Quantitative Analysis · Data Science · Machine Learning

# Evaluation Metrics: Sharpe Ratio

The Sharpe Ratio is a measure of the risk-adjusted return of an investment. It was developed by economist William F. Sharpe and is widely used as a trading evaluation metric.  It is calculated as the average return of an investment minus the risk-free rate, divided by the standard deviation of the returns. The risk-free rate is the return on an investment with no risk, such as a Treasury bill, and the standard deviation is a measure of the volatility of the returns.

The higher the Sharpe Ratio, the better the risk-adjusted return of the investment. A Sharpe Ratio of 1.0 is considered good, while a ratio of 2.0 or higher is considered excellent. A ratio below 1.0 indicates that the investment has underperformed a risk-free investment.
The Sharpe Ratio is often used to compare the performance of different investments or trading strategies. It can be especially useful for evaluating the performance of investments with high volatility, since it takes into account the risk of the investment.

Here’s the formula for the Sharpe ratio:

### Sharpe ratio = (portfolio return – risk-free rate of return) / portfolio standard deviation

For example, let’s say a portfolio has a return of 8% and a standard deviation of 4%, and the risk-free rate of return is 2%. The Sharpe ratio would be:

### (8 – 2) / 4 = 1

A Sharpe ratio of 1 indicates that the portfolio is generating a return that is equal to the level of risk it is taking on. A Sharpe ratio greater than 1 indicates that the portfolio is generating a return that is higher than the level of risk it is taking on, while a Sharpe ratio less than 1 indicates that the portfolio is generating a return that is lower than the level of risk it is taking on.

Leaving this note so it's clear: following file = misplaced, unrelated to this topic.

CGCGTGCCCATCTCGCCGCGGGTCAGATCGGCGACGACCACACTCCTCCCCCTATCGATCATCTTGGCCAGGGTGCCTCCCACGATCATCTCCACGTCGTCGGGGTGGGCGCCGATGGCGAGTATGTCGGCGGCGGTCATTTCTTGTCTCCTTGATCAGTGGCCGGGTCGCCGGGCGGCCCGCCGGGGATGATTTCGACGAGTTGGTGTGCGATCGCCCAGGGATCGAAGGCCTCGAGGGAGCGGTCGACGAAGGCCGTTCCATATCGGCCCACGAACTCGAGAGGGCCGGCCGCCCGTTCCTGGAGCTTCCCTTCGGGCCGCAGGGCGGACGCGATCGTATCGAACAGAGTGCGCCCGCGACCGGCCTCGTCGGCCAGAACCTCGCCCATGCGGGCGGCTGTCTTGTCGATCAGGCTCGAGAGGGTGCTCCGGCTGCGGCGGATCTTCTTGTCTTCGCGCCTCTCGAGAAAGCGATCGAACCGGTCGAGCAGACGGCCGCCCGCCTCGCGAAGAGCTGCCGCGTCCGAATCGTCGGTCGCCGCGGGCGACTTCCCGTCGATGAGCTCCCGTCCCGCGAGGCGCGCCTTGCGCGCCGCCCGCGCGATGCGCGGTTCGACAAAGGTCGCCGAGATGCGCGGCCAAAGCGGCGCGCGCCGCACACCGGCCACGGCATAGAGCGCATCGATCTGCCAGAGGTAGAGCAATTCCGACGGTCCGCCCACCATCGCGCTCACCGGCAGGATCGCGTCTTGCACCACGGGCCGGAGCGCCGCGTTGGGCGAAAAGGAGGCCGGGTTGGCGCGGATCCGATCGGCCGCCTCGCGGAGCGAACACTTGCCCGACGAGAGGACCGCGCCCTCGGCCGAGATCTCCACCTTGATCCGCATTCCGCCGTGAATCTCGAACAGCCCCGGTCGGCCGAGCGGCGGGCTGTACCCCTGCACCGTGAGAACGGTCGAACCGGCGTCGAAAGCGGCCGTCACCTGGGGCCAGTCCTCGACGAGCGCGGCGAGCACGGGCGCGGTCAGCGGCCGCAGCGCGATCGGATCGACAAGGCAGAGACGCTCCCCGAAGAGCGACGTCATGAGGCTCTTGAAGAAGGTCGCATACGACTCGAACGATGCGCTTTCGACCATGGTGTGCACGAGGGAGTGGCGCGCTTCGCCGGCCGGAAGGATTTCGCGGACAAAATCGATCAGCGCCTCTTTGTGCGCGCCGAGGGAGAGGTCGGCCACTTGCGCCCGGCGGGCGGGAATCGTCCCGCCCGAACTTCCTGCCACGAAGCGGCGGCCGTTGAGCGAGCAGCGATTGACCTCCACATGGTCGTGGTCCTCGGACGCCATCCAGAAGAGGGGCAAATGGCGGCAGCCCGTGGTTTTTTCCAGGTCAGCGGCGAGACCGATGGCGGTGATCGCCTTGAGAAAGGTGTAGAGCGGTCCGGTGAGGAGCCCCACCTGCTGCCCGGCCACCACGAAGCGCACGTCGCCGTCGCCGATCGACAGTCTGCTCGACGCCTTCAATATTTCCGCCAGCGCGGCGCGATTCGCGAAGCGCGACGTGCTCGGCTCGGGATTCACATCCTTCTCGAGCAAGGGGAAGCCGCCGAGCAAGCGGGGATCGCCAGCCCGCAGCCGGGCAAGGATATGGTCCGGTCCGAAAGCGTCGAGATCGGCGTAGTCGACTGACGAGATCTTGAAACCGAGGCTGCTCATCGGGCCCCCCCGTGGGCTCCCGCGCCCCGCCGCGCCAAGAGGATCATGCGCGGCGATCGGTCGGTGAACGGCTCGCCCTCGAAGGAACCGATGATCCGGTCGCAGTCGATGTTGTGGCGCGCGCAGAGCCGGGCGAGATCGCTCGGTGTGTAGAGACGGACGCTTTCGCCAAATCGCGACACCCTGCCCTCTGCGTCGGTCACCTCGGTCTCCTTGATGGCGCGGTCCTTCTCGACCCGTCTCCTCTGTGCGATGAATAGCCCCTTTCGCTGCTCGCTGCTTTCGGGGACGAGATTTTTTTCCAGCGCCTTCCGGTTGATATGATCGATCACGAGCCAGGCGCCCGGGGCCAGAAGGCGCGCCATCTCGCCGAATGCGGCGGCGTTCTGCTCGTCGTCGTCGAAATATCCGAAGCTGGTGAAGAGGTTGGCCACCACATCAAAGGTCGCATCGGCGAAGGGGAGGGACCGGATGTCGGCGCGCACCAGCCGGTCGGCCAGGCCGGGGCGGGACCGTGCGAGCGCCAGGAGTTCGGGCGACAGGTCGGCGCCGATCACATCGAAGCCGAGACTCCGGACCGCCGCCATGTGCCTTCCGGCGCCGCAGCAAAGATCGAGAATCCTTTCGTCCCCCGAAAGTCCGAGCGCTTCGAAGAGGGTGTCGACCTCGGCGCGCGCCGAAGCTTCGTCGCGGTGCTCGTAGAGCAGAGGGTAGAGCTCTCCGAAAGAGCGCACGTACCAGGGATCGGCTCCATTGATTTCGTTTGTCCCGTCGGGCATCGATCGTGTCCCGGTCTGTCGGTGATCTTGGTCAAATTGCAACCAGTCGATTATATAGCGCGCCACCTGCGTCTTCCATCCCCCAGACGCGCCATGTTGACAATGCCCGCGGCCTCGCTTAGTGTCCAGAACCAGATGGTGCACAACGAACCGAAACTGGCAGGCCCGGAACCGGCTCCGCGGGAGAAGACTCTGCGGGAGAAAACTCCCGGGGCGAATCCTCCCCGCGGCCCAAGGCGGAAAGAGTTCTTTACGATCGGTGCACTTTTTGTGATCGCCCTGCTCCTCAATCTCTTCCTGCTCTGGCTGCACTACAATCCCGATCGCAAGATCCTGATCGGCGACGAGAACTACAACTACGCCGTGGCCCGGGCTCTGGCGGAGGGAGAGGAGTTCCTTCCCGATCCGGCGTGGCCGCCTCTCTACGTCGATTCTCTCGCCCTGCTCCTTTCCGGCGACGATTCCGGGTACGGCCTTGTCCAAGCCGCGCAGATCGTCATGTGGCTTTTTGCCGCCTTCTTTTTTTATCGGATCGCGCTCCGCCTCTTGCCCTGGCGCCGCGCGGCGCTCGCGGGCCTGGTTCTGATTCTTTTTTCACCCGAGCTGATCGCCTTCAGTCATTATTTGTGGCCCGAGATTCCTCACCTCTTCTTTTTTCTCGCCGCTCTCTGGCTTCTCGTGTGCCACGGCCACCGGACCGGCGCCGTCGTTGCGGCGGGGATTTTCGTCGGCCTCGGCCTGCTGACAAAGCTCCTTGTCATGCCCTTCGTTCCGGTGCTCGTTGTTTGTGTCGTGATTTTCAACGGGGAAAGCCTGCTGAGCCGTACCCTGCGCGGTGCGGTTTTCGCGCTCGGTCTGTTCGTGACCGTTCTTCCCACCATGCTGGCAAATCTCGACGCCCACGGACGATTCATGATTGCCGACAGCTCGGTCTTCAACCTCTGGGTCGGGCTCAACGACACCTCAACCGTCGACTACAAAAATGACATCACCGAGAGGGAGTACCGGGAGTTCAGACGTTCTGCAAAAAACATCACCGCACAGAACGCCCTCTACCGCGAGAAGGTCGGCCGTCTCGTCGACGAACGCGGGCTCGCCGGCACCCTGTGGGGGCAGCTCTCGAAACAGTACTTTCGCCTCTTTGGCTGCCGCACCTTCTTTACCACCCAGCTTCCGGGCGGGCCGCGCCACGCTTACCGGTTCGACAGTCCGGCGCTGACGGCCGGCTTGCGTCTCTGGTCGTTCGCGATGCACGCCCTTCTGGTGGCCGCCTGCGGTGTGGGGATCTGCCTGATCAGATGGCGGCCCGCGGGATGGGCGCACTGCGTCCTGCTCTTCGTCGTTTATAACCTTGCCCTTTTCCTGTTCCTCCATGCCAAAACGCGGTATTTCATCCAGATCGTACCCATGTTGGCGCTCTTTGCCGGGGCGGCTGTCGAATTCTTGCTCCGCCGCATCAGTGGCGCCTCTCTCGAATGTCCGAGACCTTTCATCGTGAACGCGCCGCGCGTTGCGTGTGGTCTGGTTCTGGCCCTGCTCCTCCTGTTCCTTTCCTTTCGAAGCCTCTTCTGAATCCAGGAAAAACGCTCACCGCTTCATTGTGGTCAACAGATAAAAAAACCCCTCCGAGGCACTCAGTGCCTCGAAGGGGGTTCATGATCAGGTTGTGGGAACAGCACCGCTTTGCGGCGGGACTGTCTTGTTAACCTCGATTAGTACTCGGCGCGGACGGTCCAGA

The Sharpe ratio is a commonly used metric for evaluating the risk-adjusted performance of a portfolio and it is a good way to compare the performance of different portfolios on a level playing field. However, it’s important to note that the Sharpe ratio does not account for the skewness or the kurtosis of the return distribution, which are other important aspects of the risk.

Additionally, it is also important to consider the Sharpe ratio in the context of the investor’s risk tolerance. For example, if an investor is willing to take on more risk for the chance of higher returns, a portfolio with a higher Sharpe ratio may be more attractive than one with a lower Sharpe ratio.